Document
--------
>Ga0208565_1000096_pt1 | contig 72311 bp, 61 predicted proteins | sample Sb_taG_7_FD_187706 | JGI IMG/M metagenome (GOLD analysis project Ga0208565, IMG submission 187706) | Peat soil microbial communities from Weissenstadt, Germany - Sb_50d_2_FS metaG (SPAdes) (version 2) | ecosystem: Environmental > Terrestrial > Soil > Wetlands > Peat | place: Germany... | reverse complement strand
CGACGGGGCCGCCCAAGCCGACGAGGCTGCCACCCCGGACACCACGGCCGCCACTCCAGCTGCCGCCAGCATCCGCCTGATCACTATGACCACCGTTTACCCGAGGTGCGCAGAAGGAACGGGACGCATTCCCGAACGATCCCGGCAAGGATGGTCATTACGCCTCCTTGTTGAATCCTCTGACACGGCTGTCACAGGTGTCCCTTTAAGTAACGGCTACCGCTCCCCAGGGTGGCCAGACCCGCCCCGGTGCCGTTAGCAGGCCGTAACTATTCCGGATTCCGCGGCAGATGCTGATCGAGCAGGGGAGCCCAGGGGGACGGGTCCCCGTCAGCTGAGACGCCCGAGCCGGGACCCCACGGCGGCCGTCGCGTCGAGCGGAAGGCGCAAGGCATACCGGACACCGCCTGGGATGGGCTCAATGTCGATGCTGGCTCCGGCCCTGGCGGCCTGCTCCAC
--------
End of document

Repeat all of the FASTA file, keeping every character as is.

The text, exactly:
>Ga0208565_1000096_pt1 | contig 72311 bp, 61 predicted proteins | sample Sb_taG_7_FD_187706 | JGI IMG/M metagenome (GOLD analysis project Ga0208565, IMG submission 187706) | Peat soil microbial communities from Weissenstadt, Germany - Sb_50d_2_FS metaG (SPAdes) (version 2) | ecosystem: Environmental > Terrestrial > Soil > Wetlands > Peat | place: Germany... | reverse complement strand
CGACGGGGCCGCCCAAGCCGACGAGGCTGCCACCCCGGACACCACGGCCGCCACTCCAGCTGCCGCCAGCATCCGCCTGATCACTATGACCACCGTTTACCCGAGGTGCGCAGAAGGAACGGGACGCATTCCCGAACGATCCCGGCAAGGATGGTCATTACGCCTCCTTGTTGAATCCTCTGACACGGCTGTCACAGGTGTCCCTTTAAGTAACGGCTACCGCTCCCCAGGGTGGCCAGACCCGCCCCGGTGCCGTTAGCAGGCCGTAACTATTCCGGATTCCGCGGCAGATGCTGATCGAGCAGGGGAGCCCAGGGGGACGGGTCCCCGTCAGCTGAGACGCCCGAGCCGGGACCCCACGGCGGCCGTCGCGTCGAGCGGAAGGCGCAAGGCATACCGGACACCGCCTGGGATGGGCTCAATGTCGATGCTGGCTCCGGCCCTGGCGGCCTGCTCCAC